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BioMed Research International
Volume 2014 (2014), Article ID 946213, 11 pages
Research Article

Dose Distributions of an 192Ir Brachytherapy Source in Different Media

1Institute of Nuclear Engineering and Science, National Tsing Hua University, Hsinchu 300, Taiwan
2School of Medical Laboratory Science and Biotechnology, College of Medical Science and Technology, Taipei Medical University, Taipei 110, Taiwan
3School of Medicine, Tzu Chi University, Hualian 970, Taiwan
4Department of Radiation Oncology, Buddhist Dalin Tzu Chi General Hospital, Chiayi 622, Taiwan
5Department of Biomedical Imaging and Radiological Sciences, National Yang-Ming University, Taipei 112, Taiwan
6Biophotonics and Molecular Imaging Research Center, National Yang-Ming University, Taipei 112, Taiwan

Received 23 January 2014; Accepted 12 March 2014; Published 7 April 2014

Academic Editor: Jack Yang

Copyright © 2014 C. H. Wu et al. This is an open access article distributed under the Creative Commons Attribution License, which permits unrestricted use, distribution, and reproduction in any medium, provided the original work is properly cited.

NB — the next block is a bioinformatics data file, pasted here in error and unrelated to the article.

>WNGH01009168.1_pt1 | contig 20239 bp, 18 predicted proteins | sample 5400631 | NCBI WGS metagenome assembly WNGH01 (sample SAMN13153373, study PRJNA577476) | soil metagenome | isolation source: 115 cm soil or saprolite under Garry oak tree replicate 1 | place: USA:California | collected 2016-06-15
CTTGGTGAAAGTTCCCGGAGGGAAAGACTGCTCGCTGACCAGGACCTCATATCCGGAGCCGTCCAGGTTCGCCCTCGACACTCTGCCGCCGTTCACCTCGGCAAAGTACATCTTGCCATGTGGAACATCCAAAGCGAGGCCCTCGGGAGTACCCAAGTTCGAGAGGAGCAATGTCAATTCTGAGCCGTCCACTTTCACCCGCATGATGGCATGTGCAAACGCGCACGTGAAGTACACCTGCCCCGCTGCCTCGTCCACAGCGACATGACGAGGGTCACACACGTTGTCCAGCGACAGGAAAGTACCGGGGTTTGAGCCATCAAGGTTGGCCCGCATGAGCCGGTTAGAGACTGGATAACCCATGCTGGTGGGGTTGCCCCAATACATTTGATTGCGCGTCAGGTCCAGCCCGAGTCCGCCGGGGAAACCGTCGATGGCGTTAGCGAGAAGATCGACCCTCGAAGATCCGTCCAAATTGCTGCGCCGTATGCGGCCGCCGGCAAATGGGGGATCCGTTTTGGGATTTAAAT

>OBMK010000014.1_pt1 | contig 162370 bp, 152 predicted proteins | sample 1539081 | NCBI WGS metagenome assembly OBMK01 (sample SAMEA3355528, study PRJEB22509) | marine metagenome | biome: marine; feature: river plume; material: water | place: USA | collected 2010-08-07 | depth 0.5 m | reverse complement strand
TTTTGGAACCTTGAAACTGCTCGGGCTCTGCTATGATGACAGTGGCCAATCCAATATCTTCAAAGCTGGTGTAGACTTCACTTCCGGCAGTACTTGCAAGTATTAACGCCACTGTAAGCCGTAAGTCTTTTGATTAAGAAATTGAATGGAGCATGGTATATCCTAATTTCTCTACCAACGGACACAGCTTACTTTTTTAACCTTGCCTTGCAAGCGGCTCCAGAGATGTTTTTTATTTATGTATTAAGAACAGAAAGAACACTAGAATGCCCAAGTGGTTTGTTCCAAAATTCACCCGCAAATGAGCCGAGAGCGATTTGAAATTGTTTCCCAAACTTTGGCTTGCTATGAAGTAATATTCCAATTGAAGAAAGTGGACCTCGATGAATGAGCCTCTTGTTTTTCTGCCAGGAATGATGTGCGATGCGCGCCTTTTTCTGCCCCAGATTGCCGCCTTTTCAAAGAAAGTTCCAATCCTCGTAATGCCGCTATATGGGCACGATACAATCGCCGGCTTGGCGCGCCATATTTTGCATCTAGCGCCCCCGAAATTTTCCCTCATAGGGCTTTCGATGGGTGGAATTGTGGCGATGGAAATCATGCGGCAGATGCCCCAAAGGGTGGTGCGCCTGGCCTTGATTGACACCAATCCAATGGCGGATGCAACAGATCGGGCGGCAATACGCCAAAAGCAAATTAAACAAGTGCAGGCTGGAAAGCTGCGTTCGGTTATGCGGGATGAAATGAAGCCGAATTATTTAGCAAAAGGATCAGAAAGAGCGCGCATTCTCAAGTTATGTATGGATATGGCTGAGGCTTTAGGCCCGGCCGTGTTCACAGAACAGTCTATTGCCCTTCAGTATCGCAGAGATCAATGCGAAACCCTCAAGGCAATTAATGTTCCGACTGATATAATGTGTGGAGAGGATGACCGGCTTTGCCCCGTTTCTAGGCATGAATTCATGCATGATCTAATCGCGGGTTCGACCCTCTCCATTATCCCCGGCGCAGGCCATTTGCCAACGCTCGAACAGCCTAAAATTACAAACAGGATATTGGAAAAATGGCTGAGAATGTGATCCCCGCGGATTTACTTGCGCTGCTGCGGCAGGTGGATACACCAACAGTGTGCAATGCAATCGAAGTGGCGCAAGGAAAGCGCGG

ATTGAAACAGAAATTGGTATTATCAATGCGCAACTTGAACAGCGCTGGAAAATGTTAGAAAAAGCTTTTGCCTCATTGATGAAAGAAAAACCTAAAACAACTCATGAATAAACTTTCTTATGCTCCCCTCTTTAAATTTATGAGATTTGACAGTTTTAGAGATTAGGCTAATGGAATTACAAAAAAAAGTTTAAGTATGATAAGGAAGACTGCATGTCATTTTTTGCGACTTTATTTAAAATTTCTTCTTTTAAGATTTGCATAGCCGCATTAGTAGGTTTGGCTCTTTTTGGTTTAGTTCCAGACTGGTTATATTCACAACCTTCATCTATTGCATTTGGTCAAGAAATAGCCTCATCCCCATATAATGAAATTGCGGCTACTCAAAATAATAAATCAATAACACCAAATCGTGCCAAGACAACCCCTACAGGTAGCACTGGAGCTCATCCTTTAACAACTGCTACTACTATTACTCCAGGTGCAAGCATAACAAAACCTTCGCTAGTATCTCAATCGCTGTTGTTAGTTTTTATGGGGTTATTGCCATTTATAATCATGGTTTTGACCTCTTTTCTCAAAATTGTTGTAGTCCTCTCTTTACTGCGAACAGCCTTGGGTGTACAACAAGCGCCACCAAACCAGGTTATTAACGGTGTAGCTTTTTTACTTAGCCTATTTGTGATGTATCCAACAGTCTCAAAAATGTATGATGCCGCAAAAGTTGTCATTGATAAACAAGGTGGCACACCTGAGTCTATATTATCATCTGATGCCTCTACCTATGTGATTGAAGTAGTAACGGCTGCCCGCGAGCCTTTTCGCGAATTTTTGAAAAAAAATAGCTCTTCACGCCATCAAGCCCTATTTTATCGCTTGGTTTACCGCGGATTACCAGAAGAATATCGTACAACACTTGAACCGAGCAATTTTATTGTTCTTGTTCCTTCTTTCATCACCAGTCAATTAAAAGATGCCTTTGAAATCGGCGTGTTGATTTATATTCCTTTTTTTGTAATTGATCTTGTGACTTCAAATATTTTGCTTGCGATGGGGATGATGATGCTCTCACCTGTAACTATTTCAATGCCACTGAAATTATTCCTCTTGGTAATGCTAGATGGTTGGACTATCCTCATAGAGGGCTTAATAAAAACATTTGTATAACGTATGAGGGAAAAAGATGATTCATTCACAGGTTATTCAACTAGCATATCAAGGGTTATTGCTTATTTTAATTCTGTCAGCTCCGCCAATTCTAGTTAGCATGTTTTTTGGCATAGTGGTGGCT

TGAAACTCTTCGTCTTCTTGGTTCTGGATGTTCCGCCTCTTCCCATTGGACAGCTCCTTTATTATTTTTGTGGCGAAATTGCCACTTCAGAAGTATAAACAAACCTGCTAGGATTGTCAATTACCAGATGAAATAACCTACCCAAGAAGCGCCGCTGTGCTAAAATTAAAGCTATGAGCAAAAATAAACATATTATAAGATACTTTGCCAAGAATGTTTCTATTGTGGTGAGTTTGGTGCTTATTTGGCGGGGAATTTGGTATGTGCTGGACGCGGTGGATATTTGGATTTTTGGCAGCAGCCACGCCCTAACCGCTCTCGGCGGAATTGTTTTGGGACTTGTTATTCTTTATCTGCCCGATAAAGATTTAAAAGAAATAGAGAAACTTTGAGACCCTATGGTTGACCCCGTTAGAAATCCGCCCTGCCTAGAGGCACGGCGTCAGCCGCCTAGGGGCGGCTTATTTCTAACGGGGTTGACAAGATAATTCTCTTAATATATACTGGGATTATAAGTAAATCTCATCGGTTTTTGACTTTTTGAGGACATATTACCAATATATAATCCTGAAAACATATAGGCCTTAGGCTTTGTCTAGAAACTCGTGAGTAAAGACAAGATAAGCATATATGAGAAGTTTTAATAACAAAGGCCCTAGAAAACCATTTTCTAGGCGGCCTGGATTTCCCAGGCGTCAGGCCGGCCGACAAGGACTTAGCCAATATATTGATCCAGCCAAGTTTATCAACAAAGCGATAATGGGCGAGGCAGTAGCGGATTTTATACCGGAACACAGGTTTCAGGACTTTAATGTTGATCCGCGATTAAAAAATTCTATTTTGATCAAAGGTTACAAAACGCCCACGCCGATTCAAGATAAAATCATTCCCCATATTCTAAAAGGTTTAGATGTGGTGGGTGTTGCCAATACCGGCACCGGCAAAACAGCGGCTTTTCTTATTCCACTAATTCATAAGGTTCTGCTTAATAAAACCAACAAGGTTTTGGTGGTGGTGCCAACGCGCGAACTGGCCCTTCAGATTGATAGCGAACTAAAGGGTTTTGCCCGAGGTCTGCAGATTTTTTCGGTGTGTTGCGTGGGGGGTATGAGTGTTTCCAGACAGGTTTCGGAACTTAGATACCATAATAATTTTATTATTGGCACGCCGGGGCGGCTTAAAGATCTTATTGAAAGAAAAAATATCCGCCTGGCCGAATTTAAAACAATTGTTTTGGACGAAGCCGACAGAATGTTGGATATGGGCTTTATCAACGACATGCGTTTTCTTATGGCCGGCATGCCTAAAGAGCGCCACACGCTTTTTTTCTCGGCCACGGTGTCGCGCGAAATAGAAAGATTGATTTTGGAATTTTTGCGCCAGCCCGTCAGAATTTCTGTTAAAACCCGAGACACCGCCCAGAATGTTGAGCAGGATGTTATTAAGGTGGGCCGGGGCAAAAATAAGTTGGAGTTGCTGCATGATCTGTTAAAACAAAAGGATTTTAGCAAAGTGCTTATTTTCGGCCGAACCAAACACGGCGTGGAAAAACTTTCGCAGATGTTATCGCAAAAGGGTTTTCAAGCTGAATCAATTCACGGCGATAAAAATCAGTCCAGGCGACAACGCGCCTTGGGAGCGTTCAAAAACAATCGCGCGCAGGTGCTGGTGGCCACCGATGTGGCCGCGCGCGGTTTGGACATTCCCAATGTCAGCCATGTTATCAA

This study used MCNPX code to investigate the brachytherapy 192Ir dose distributions in water, bone, and lung tissue and performed radiophotoluminescent glass dosimeter measurements to verify the obtained MCNPX results. The results showed that the dose-rate constant, radial dose function, and anisotropy function in water were highly consistent with data in the literature. However, the lung dose near the source would be overestimated by up to 12%, if the lung tissue is assumed to be water, and, hence, if a tumor is located in the lung, the tumor dose will be overestimated, if the material density is not taken into consideration. In contrast, the lung dose far from the source would be underestimated by up to 30%. Radial dose functions were found to depend not only on the phantom size but also on the material density. The phantom size affects the radial dose function in bone more than those in the other tissues. On the other hand, the anisotropy function in lung tissue was not dependent on the radial distance. Our simulation results could represent valid clinical reference data and be used to improve the accuracy of the doses delivered during brachytherapy applied to patients with lung cancer.